Bryan James Riley, 33, is accused of shooting and killing four people Sept. 5, 2021, in Lakeland, Florida. Only an 11-year-old girl survived the massacre. Photos via the Polk County Sheriff’s Office. Composite by Coffee or Die Magazine.
Prosecutors in Florida are pursuing the death penalty in the case of a Marine Corps veteran accused of massacring a family he imagined were child sex traffickers.
A 22-count indictment was filed last week in Polk County Circuit Court against Bryan James Riley. It included four counts of first-degree murder, attempted murder, kidnapping, arson, burglary, and animal cruelty for killing the family’s dog, The Associated Press reported.
Riley, 33, is accused of shooting and killing Justice Gleason, 40; Theresa Lanham, 33; the couple’s baby, Jody; and Lanham’s mother, Catherine Delgado, 62, on Sept. 5 in Lakeland, Florida. Gleason’s 11-year-old daughter was shot several times but survived.
In the state attorney’s office’s notice of intent to seek the death penalty, prosecutors said the killings were “committed in a cold, calculated and premeditated manner without any pretense of moral or legal justification.”
A chance encounter the day before the killings introduced Riley to his victims, according to Polk County Sheriff Grady Judd. Riley was allegedly picking up a first-aid kit for Hurricane Ida relief from a friend’s house when he saw Gleason mowing his lawn with his 11-year-old daughter nearby, Judd said in a press conference after the slayings. Riley allegedly approached Gleason and told him God gave him a vision that his daughter “Amber” would commit suicide. Gleason told him he didn’t know anyone named by that name and eventually threatened to call the police before Riley left, Judd said.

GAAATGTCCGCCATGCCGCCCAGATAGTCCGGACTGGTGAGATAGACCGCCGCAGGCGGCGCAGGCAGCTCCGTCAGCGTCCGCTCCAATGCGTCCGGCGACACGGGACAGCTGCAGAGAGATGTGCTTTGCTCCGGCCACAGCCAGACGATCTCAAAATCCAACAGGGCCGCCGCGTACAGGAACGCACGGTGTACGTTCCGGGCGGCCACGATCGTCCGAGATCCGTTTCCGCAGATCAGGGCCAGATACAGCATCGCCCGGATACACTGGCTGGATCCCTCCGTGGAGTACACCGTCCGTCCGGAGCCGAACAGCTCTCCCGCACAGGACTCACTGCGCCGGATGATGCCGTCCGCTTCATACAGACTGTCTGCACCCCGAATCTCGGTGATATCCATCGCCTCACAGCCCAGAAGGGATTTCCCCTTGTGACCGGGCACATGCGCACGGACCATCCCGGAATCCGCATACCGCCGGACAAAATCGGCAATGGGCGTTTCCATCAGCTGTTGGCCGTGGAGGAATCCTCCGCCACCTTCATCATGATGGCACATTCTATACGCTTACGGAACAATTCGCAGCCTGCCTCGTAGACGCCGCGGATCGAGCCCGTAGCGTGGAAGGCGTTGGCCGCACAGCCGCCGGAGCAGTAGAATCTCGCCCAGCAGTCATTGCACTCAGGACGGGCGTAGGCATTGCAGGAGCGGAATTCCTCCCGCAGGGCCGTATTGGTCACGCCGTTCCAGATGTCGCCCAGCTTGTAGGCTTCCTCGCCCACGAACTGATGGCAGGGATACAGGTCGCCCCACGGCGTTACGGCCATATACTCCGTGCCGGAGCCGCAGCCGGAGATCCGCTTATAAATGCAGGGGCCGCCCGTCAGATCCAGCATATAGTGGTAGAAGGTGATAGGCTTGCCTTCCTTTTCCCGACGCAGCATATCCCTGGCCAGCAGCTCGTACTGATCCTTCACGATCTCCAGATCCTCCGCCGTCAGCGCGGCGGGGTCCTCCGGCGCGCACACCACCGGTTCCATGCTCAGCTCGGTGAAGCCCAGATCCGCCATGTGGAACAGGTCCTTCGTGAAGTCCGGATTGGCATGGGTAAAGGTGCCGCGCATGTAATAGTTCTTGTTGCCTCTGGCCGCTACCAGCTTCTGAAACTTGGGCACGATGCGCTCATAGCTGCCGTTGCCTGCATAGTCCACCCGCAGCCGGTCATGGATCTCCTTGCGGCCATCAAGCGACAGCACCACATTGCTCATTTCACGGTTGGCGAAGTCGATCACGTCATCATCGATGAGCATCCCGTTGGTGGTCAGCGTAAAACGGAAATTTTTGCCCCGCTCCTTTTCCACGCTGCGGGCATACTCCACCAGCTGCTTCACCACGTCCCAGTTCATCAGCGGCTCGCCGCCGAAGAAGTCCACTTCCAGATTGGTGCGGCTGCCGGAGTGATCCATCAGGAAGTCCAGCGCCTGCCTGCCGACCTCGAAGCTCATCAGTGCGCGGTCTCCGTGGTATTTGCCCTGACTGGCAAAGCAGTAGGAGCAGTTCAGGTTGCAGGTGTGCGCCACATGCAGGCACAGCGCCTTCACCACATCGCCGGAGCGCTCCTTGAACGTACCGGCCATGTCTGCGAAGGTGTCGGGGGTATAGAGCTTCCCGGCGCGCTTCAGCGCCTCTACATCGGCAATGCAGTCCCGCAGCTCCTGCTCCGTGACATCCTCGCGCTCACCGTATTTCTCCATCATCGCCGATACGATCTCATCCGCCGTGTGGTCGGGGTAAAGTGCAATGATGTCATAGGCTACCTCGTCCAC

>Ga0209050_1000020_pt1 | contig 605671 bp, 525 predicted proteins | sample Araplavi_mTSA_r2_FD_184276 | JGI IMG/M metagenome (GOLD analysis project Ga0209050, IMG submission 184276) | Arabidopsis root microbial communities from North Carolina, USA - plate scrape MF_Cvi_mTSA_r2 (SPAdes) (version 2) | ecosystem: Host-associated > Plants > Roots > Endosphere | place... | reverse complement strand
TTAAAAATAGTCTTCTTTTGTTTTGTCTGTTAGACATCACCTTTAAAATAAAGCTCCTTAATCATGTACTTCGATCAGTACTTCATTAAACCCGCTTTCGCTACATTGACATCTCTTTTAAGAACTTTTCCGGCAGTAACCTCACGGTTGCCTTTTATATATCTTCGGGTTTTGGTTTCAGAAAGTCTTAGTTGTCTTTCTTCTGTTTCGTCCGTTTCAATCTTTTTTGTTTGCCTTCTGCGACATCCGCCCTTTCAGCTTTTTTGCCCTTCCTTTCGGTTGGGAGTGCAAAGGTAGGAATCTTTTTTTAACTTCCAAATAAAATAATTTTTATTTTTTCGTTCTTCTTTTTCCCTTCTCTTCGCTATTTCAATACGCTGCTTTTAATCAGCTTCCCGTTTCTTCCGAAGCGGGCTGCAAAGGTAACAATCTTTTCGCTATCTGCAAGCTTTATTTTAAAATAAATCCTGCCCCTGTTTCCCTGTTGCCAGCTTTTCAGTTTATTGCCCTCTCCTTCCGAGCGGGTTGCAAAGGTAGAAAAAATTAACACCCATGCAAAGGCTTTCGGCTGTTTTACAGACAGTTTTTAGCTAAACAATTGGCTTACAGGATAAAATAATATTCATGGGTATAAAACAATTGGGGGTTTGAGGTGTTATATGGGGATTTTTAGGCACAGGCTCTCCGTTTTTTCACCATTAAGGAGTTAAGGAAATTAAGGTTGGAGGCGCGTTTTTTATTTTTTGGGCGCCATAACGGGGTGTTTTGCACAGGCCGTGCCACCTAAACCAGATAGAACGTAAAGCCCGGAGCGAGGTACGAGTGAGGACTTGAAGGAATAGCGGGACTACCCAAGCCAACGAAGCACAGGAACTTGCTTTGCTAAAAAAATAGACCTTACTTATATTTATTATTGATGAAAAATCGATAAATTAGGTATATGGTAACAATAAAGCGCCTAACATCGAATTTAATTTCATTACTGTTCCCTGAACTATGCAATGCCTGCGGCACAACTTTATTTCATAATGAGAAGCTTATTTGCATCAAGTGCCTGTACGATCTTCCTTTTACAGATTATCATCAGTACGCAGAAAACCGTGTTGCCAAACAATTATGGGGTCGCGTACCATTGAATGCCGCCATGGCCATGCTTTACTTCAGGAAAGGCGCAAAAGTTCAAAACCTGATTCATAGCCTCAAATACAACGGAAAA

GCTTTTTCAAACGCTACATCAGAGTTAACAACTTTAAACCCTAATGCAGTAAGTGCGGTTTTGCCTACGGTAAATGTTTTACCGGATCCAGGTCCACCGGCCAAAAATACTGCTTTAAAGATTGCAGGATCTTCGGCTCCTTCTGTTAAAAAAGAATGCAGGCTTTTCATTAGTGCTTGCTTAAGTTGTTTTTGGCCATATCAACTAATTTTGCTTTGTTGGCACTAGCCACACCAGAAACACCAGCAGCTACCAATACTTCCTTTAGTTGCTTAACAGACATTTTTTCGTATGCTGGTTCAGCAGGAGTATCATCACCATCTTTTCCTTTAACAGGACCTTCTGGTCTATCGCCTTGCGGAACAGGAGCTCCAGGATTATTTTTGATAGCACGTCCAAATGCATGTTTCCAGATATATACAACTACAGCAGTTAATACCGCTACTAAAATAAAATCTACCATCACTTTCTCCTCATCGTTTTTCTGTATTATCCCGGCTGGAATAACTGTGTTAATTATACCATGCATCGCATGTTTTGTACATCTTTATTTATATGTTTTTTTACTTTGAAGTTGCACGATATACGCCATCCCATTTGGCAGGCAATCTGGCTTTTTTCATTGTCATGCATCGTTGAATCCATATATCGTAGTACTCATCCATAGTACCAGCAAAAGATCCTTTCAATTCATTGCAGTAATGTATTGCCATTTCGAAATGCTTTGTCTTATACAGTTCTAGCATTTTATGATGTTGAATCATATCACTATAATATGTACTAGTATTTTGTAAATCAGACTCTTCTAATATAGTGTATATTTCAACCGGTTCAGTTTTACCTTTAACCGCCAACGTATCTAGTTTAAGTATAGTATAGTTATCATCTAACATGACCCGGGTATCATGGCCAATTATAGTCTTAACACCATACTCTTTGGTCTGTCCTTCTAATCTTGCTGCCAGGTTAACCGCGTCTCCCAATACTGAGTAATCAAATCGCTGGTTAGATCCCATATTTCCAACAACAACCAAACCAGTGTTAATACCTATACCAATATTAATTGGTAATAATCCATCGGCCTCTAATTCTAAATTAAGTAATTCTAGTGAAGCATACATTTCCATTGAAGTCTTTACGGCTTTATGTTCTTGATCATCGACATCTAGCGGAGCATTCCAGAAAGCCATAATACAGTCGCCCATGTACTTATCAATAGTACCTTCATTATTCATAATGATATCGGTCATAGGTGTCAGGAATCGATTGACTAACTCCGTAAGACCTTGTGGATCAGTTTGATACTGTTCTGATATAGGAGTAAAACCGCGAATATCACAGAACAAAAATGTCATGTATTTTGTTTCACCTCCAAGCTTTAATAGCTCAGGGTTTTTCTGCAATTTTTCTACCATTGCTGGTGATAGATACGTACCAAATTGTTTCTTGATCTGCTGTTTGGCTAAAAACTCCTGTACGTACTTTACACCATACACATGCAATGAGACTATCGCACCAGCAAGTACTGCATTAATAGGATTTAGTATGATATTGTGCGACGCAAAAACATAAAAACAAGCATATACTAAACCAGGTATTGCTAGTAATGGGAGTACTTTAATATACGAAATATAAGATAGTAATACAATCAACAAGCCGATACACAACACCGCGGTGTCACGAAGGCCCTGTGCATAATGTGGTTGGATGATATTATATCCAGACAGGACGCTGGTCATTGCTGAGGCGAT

Riley said he then received another message from God, according to investigators. “God told me to kill everyone and rescue Amber because she is a victim of sex trafficking,” he allegedly told police after they arrested him.
“This was all fiction, all made up by him,” Judd said. “There were no victims of sex trafficking in that house.”
Investigators say Riley left his home at 1 a.m. the next morning, wearing body armor and carrying three weapons with him. He did “reconnaissance” on Gleason’s home, moved his pickup three times so he would have a fast getaway, slashed the tires of two vehicles (one of which he would later set on fire), and made a path of glow sticks so he and “Amber” would be able to find their way out, Judd said.
The massacre began at 4:22 a.m. with Riley allegedly firing at least 100 shots in the main house and a smaller home in the back where Delgado lived. The 11-year-old girl survived by playing dead, police said.
Riley spent four years in the Marines with deployments to Iraq and Afghanistan, Judd said. Most recently, he worked as a security guard in the Lakeland area.
Hannah Ray Lambert is a former staff writer for Coffee or Die who previously covered everything from murder trials to high school trap shooting teams. She spent several months getting tear gassed during the 2020-2021 civil unrest in Portland, Oregon. When she’s not working, Hannah enjoys hiking, reading, and talking about authors and books on her podcast Between Lewis and Lovecraft.
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